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In today’s pictures, Palestinian protesters take cover in the West Bank, a man floats in a dinghy through the streets of Buenos Aires, militia members help farmers pick tea in China, and more.

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ESSAY CONTAINS EXPLICIT CONTENT

Kir Esadov

The House That Kir Built

play this essay

 

This is not a reportage type project, although much of it was taken while I was doing reportage work.

You can rather name it a fairytale than a rough veracity of life, although, again, in the heart of any fairytale lays the truth.

Some of it appears as a proof of existence of marvelous events, some of it is just a digital modified shot that has nothing to do with serious documentary type of work. Ultimately, this was not a planned out unified series.

I feel that I can never do consistent photographic series. My goal is to create a massive and complete view of my tiny and immature inner anxiety. Very slowly, step by step, this micro world is forming from pieces, fragments, shards of the physical world.

The house that Jack built. The circus stage that Kir built.

In the course of the story I’d like to take the opportunity and say hello to my mother. Dear Ma, things are going pretty smoothly, though I look worse. Boris has developed metastases, intestines will be removed. Adah already has lost her breast, but do not worry, it is unnoticeable under her clothes and we have been promised to stew a new one soon, we just need to save up a little first.

Rustam has AIDS. Marta also doesn’t seem very well, but she is always a pain in the s. Neither of them wants to take their pills. Galya has spread her arms and is waiting for applause. A grave has spread its legs and is craving love. Music is starting.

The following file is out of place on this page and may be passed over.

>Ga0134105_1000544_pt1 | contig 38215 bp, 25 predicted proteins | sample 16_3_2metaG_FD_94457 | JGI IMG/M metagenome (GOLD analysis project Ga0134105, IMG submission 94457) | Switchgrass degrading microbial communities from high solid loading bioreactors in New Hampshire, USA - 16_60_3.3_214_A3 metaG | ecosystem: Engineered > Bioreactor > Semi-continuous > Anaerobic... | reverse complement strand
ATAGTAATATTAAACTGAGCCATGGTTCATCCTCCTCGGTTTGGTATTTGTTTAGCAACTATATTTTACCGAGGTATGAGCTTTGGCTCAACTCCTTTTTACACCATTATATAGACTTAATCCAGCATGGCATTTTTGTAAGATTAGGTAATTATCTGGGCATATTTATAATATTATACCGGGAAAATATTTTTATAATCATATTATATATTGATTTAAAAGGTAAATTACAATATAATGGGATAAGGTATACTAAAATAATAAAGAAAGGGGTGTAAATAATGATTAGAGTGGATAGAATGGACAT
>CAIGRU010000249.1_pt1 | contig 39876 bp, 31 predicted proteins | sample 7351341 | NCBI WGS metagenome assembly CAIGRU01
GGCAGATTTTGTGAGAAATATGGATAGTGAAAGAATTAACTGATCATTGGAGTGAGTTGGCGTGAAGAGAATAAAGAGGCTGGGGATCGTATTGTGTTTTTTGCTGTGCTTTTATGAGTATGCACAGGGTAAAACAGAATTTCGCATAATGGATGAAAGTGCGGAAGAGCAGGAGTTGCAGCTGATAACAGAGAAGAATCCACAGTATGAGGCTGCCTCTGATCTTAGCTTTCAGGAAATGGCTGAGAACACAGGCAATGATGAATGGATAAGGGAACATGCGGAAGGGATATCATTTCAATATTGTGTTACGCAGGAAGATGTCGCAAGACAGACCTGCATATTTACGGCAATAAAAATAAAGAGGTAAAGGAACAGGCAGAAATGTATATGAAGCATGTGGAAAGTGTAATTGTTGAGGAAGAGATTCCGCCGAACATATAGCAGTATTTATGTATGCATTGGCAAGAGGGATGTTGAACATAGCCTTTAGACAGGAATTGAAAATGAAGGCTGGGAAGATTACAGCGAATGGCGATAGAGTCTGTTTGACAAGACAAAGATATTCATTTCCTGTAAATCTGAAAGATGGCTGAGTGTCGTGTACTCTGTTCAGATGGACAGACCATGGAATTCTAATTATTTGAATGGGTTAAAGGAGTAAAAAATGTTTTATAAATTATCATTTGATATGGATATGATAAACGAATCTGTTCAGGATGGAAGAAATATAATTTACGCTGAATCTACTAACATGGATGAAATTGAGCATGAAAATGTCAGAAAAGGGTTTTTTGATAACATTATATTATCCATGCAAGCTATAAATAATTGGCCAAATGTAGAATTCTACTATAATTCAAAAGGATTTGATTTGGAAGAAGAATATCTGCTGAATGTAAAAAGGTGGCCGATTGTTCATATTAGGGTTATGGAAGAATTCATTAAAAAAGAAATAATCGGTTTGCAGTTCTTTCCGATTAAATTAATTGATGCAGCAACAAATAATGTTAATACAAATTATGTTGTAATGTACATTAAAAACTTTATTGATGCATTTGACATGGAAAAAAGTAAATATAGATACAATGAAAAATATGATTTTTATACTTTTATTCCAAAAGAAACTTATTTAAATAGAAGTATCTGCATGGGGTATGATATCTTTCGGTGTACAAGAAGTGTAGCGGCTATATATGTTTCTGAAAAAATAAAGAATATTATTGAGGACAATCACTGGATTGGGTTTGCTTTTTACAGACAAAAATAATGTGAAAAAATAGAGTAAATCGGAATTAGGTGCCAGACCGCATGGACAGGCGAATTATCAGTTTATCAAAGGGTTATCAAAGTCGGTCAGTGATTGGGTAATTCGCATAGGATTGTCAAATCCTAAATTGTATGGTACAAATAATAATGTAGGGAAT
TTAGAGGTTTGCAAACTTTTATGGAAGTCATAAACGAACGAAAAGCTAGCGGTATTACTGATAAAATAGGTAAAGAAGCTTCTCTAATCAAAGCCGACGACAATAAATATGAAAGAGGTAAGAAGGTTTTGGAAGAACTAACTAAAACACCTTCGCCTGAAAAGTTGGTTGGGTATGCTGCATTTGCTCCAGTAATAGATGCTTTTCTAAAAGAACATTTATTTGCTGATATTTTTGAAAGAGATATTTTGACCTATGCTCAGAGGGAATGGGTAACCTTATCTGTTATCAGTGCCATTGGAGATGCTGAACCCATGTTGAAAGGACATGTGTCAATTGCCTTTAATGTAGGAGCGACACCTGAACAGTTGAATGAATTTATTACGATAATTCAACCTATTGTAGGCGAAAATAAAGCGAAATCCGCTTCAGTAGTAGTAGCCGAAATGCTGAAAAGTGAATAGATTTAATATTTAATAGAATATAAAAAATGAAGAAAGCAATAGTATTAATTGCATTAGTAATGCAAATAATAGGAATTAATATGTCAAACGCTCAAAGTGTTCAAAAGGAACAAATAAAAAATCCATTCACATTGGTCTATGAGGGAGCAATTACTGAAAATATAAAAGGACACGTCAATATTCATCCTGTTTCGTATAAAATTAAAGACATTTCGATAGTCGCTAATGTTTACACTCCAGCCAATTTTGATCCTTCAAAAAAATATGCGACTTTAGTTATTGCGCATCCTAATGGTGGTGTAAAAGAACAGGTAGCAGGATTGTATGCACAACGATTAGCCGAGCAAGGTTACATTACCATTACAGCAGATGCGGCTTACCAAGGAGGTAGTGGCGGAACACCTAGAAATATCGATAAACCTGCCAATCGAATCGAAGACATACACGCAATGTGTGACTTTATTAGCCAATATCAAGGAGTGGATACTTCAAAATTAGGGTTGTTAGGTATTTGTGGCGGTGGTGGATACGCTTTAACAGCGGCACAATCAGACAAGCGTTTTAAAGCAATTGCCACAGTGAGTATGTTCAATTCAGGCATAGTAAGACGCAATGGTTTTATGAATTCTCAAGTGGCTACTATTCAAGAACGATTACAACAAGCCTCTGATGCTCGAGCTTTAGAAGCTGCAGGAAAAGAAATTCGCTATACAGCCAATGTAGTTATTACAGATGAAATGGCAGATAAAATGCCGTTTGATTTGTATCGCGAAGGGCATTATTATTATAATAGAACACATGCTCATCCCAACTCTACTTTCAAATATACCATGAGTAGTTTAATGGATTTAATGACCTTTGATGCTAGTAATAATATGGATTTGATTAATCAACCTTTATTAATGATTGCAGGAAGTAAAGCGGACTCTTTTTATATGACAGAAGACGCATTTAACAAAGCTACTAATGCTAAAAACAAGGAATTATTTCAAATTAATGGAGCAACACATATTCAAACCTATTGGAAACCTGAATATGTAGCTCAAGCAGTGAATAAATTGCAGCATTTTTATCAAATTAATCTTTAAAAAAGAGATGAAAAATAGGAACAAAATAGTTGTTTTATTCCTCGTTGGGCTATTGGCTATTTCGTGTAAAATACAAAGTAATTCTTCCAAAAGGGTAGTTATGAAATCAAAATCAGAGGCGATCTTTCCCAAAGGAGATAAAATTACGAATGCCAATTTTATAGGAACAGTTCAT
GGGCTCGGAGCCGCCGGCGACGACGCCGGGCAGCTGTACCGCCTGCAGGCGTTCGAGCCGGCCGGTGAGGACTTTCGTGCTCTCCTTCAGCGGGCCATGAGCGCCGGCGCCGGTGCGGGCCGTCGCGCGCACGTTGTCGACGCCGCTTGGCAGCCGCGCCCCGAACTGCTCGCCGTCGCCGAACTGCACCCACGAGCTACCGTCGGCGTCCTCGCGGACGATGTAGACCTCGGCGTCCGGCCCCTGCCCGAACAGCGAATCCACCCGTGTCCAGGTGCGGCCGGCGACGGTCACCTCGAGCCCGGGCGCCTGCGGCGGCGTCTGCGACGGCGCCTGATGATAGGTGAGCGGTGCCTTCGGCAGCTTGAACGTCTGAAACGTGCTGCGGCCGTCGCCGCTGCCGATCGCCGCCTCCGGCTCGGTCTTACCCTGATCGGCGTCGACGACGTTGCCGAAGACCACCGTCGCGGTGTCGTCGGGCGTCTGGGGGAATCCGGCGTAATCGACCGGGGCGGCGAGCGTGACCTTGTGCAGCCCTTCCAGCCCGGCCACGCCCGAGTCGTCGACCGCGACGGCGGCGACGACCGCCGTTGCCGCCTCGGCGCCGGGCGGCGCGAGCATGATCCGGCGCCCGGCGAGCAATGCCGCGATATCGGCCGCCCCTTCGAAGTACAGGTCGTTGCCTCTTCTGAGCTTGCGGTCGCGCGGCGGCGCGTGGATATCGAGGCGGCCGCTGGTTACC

Nevertheless, this story is not about social issues, this story is about the egocentrism of the author who creates some kind of refuge where it is possible to shelter, to forget, so that all our grudges, all our fears would not seem so significant.

A music is starting. A fever is rising. Strike the violin, touch the lute. To wake yourself and to hop into dense weekdays. To give blood for some tests and to leap into a magic world right away. We are invincible while we jump.

 

Bio

Kir Esadov was born in 1988 in Moscow to a circus family.

He received a B.A. in social pedagogy in 2008. After graduating, he worked at a special orphanage for children with severe speech disorders.

In 2011 he graduated from the Rodchenko’s Art School. He had three solo exhibitions in Russia and he also had several group exhibitions in Moscow, Saint Petersburg, Kiev, Zrenjanin, Belgrade.

He has participated at QueerFest 2011 in St. Petersburg and Fotofest 2012 in Houston. At the moment he works as freelance theatre photographer.

 
Related links

Kir Esadov

 

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In today’s photos, children watch as Tropical Storm Isaac approaches the Dominican Republic, a family in Indonesia changes the clothes on a mummified ancestor, a convicted murderer gives a right-wing salute in Norway, and more.